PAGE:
My aunt makes the best Italian meatballs. I remember watching her when I was a child. She did not use a written recipe or measuring cups and yet, the end product was perfect. She would add a dash of garlic and a pinch of cheese to her masterpiece. I realize now that a great deal of trial and error went into her work, allowing her to eventually perfect her recipe.

It seems American voters also have been experimenting in order to find the perfect political recipe. In fact, in the last six elections, including both presidential and midterm, voters have removed the party in power five out of the past six times. In other words, voters seem to express their lack of satisfaction with the amount of progress in Washington, D.C. by trying all possible combinations between the president and both houses of Congress, attempting to get better results. As we approach the congressional elections this November, markets are once again trying to figure out what voters have in store this time around.

First, a disclaimer: I will just be discussing the history of midterm elections in Washington and market implications. This will not be an editorial on which policy or political configuration is better or worse, philosophically.

Approval Rating Matters

This midterm election is shaping up like history says it should — with the ruling party losing the majority in one or both chambers of Congress. There is a very strong historical relationship between the president's approval rating and the number of seats the president's party loses in Congress. Given that President Trump's approval ratings continue to hover around 40%, Democrats remain the early favorite to regain control of the House. In mid-April, PredictIt, an online futures market of political events, gave Democrats about a 70% chance of gaining the 24 seats needed to achieve a simple majority in the House, but as of this writing this number has fallen to the low 60s. The Democrats also need two seats to gain control of the Senate; PredictIt has given a 29% chance of this happening.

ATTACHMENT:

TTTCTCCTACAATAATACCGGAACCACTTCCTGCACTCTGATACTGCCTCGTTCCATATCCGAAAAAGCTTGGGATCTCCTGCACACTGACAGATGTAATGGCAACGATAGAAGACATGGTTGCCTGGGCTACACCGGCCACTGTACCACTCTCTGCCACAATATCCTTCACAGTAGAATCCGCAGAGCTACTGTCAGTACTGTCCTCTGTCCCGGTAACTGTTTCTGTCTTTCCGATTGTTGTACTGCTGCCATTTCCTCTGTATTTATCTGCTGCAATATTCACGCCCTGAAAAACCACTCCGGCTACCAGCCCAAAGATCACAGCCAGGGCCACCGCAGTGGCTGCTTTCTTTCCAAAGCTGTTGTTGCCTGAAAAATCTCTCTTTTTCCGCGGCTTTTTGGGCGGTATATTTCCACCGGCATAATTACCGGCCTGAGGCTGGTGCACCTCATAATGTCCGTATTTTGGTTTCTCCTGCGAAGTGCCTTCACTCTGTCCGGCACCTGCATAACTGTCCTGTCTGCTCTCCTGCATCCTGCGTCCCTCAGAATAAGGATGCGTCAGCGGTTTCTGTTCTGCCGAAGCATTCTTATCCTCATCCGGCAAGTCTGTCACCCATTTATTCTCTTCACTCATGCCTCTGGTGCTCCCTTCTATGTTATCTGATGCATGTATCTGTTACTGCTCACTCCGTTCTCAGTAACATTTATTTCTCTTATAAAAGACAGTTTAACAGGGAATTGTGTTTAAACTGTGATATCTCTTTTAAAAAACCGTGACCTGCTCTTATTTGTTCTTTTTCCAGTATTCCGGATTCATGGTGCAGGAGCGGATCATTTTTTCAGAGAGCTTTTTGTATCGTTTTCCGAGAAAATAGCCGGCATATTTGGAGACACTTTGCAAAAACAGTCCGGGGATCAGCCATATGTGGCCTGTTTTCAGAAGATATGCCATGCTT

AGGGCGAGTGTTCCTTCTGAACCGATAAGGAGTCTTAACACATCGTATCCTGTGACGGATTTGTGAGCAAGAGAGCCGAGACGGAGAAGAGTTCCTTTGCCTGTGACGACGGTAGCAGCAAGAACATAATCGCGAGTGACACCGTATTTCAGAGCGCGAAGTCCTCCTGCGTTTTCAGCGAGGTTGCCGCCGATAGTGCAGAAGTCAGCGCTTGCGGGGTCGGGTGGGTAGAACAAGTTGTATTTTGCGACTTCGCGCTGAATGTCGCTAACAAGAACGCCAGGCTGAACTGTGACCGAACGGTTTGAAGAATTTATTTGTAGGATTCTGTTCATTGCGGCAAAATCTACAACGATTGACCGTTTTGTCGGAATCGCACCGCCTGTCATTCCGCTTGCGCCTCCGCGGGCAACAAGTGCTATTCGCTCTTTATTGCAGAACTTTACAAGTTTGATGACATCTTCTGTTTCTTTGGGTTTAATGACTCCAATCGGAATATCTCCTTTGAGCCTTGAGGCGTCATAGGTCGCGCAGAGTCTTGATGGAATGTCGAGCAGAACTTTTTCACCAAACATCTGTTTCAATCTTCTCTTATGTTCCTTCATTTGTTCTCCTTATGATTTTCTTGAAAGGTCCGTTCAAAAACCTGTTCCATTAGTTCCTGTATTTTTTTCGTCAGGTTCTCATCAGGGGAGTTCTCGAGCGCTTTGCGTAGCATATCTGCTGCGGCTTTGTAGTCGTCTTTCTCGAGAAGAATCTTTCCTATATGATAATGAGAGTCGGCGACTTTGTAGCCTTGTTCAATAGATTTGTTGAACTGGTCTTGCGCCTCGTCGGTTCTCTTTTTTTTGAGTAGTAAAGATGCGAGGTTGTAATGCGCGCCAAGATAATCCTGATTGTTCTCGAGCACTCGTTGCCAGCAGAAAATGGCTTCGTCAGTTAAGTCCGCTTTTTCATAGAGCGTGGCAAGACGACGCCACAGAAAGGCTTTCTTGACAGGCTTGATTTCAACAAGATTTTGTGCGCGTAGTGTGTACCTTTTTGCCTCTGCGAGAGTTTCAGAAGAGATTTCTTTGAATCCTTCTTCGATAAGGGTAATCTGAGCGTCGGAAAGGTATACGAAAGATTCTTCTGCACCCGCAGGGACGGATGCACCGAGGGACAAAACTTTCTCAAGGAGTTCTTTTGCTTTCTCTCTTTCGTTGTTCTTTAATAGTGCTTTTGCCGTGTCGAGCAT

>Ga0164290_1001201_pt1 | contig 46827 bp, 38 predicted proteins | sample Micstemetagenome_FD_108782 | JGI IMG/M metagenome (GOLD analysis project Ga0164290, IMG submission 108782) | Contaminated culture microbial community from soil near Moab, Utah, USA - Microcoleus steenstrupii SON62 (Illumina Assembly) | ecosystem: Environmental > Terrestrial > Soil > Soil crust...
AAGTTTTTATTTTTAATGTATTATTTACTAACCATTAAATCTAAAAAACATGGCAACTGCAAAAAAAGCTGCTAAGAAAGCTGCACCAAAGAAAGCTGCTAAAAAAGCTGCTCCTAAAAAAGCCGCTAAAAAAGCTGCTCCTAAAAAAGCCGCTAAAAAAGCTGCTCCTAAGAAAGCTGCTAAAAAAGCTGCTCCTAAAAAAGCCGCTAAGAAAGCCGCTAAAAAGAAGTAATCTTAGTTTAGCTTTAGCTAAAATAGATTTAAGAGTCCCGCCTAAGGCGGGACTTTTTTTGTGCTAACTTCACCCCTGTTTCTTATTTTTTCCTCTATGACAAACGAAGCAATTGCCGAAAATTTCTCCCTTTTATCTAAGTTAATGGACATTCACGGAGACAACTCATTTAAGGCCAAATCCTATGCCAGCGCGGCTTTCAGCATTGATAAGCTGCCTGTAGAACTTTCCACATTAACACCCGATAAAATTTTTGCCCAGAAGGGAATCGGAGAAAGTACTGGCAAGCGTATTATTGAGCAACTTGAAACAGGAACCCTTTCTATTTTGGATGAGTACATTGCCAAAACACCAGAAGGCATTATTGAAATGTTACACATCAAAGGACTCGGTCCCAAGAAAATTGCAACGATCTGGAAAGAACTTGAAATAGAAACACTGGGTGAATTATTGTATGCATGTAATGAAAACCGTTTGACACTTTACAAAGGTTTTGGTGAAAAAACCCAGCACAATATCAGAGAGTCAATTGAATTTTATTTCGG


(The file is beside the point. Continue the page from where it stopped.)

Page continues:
Seasonality Is a Factor

Markets have traditionally struggled in the months leading up to the midterm election itself. In my opinion, uncertainty seems to be the greatest culprit here as markets always tend to bide their time when an outcome is unknown until the date it is resolved. The uncertainty often delays fresh capital coming into the markets, as most investors seem content to wait until after the outcome is known before deploying capital. Since 1962, monthly market returns in midterm years have averaged -1.1% from April to September. (See Exhibit 1.)

But the performance of equity markets change prior to and following midterm elections as uncertainty fades. In particular, the fourth quarter of midterm election years is quite strong. And the good news doesn't stop there. Since 1962, one-year equity returns have always been positive and have averaged a gain of 31% from the market low of the midterm election year. (See Exhibit 2.) In addition, since the midterm election of 1950, the S&P 500 has never been negative one year following Election Day, and returned an average of 15.3%.

Will This Election Be Different?

While the above numbers are comforting, we must constantly be diligent in assessing shifts in Washington and how the markets react to them. In fact, this midterm election cycle may already be exhibiting a different pattern than its predecessors. One of the theories as to why the midterm election cycle pattern is persistent is that the typical president chooses policies that cause fiscal pain early in their presidential tenure, only to provide stimulus in years three and four. This is done to improve his or her chances for re-election, as the economy will be strong and/or improving on Election Day. President Trump has turned this pattern on its ear by introducing fiscal stimulus early in his presidential tenure. The return patterns seen in May 2018 could be an early indication of this change. Historically, the month is negative during midterm election years, averaging -1.7% since 1962. This year's May return was up 2%. While too early to tell if this is the start of a new return pattern in midterm election years, it certainly has our attention.